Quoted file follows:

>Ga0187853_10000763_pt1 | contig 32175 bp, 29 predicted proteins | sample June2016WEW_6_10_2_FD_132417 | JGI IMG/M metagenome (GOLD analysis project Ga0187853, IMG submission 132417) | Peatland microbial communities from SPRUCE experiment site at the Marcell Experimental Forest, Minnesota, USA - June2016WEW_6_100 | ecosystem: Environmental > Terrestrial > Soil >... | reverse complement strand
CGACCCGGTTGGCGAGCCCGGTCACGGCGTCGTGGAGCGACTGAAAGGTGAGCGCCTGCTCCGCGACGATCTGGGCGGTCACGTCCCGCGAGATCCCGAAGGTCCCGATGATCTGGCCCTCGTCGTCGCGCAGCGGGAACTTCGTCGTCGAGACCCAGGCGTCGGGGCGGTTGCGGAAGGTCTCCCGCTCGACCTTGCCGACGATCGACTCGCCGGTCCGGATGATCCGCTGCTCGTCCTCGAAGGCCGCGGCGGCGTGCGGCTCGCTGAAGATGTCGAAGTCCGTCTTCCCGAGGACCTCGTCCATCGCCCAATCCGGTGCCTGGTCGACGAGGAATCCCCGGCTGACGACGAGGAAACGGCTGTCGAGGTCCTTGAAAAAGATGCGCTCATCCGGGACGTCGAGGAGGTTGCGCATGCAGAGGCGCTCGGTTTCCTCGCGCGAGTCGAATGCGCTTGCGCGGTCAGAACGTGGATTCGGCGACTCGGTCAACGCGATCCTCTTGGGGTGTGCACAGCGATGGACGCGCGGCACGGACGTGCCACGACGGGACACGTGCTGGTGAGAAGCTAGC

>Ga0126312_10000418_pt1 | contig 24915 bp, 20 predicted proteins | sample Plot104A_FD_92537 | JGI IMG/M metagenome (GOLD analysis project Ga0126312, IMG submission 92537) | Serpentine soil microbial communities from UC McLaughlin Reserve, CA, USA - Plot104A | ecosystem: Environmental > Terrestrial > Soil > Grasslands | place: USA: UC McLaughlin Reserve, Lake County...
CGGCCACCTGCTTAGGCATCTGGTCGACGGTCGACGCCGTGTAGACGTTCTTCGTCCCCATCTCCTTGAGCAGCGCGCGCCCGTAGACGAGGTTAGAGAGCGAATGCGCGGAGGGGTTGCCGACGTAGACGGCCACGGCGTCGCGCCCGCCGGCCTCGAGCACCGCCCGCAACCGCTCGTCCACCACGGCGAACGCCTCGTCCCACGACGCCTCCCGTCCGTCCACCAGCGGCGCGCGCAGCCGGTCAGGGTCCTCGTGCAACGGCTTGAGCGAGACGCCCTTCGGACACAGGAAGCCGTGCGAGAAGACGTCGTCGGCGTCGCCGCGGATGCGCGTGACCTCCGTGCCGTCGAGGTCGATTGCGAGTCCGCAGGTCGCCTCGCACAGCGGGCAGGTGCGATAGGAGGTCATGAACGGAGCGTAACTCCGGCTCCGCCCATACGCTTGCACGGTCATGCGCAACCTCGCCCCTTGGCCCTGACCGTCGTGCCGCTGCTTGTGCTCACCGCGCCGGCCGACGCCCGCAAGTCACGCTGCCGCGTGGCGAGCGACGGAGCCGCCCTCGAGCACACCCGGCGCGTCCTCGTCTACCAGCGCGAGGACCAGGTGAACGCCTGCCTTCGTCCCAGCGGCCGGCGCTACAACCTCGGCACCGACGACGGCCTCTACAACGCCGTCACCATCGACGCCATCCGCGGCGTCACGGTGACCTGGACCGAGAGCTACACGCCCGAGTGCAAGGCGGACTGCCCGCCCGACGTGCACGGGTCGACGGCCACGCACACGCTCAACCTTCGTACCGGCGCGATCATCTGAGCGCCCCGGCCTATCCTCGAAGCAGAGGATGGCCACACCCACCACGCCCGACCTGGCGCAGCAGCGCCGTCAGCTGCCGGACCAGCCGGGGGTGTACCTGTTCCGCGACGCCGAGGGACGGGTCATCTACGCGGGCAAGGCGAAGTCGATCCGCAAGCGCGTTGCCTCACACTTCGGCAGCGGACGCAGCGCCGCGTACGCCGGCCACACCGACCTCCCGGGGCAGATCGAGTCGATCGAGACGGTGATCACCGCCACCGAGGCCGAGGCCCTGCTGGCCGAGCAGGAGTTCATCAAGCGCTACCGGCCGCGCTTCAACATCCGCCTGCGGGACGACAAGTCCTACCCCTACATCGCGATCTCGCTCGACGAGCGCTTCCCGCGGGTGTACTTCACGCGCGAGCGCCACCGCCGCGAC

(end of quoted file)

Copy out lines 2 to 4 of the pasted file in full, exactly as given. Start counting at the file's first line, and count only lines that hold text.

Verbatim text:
CGACCCGGTTGGCGAGCCCGGTCACGGCGTCGTGGAGCGACTGAAAGGTGAGCGCCTGCTCCGCGACGATCTGGGCGGTCACGTCCCGCGAGATCCCGAAGGTCCCGATGATCTGGCCCTCGTCGTCGCGCAGCGGGAACTTCGTCGTCGAGACCCAGGCGTCGGGGCGGTTGCGGAAGGTCTCCCGCTCGACCTTGCCGACGATCGACTCGCCGGTCCGGATGATCCGCTGCTCGTCCTCGAAGGCCGCGGCGGCGTGCGGCTCGCTGAAGATGTCGAAGTCCGTCTTCCCGAGGACCTCGTCCATCGCCCAATCCGGTGCCTGGTCGACGAGGAATCCCCGGCTGACGACGAGGAAACGGCTGTCGAGGTCCTTGAAAAAGATGCGCTCATCCGGGACGTCGAGGAGGTTGCGCATGCAGAGGCGCTCGGTTTCCTCGCGCGAGTCGAATGCGCTTGCGCGGTCAGAACGTGGATTCGGCGACTCGGTCAACGCGATCCTCTTGGGGTGTGCACAGCGATGGACGCGCGGCACGGACGTGCCACGACGGGACACGTGCTGGTGAGAAGCTAGC

>Ga0126312_10000418_pt1 | contig 24915 bp, 20 predicted proteins | sample Plot104A_FD_92537 | JGI IMG/M metagenome (GOLD analysis project Ga0126312, IMG submission 92537) | Serpentine soil microbial communities from UC McLaughlin Reserve, CA, USA - Plot104A | ecosystem: Environmental > Terrestrial > Soil > Grasslands | place: USA: UC McLaughlin Reserve, Lake County...
CGGCCACCTGCTTAGGCATCTGGTCGACGGTCGACGCCGTGTAGACGTTCTTCGTCCCCATCTCCTTGAGCAGCGCGCGCCCGTAGACGAGGTTAGAGAGCGAATGCGCGGAGGGGTTGCCGACGTAGACGGCCACGGCGTCGCGCCCGCCGGCCTCGAGCACCGCCCGCAACCGCTCGTCCACCACGGCGAACGCCTCGTCCCACGACGCCTCCCGTCCGTCCACCAGCGGCGCGCGCAGCCGGTCAGGGTCCTCGTGCAACGGCTTGAGCGAGACGCCCTTCGGACACAGGAAGCCGTGCGAGAAGACGTCGTCGGCGTCGCCGCGGATGCGCGTGACCTCCGTGCCGTCGAGGTCGATTGCGAGTCCGCAGGTCGCCTCGCACAGCGGGCAGGTGCGATAGGAGGTCATGAACGGAGCGTAACTCCGGCTCCGCCCATACGCTTGCACGGTCATGCGCAACCTCGCCCCTTGGCCCTGACCGTCGTGCCGCTGCTTGTGCTCACCGCGCCGGCCGACGCCCGCAAGTCACGCTGCCGCGTGGCGAGCGACGGAGCCGCCCTCGAGCACACCCGGCGCGTCCTCGTCTACCAGCGCGAGGACCAGGTGAACGCCTGCCTTCGTCCCAGCGGCCGGCGCTACAACCTCGGCACCGACGACGGCCTCTACAACGCCGTCACCATCGACGCCATCCGCGGCGTCACGGTGACCTGGACCGAGAGCTACACGCCCGAGTGCAAGGCGGACTGCCCGCCCGACGTGCACGGGTCGACGGCCACGCACACGCTCAACCTTCGTACCGGCGCGATCATCTGAGCGCCCCGGCCTATCCTCGAAGCAGAGGATGGCCACACCCACCACGCCCGACCTGGCGCAGCAGCGCCGTCAGCTGCCGGACCAGCCGGGGGTGTACCTGTTCCGCGACGCCGAGGGACGGGTCATCTACGCGGGCAAGGCGAAGTCGATCCGCAAGCGCGTTGCCTCACACTTCGGCAGCGGACGCAGCGCCGCGTACGCCGGCCACACCGACCTCCCGGGGCAGATCGAGTCGATCGAGACGGTGATCACCGCCACCGAGGCCGAGGCCCTGCTGGCCGAGCAGGAGTTCATCAAGCGCTACCGGCCGCGCTTCAACATCCGCCTGCGGGACGACAAGTCCTACCCCTACATCGCGATCTCGCTCGACGAGCGCTTCCCGCGGGTGTACTTCACGCGCGAGCGCCACCGCCGCGAC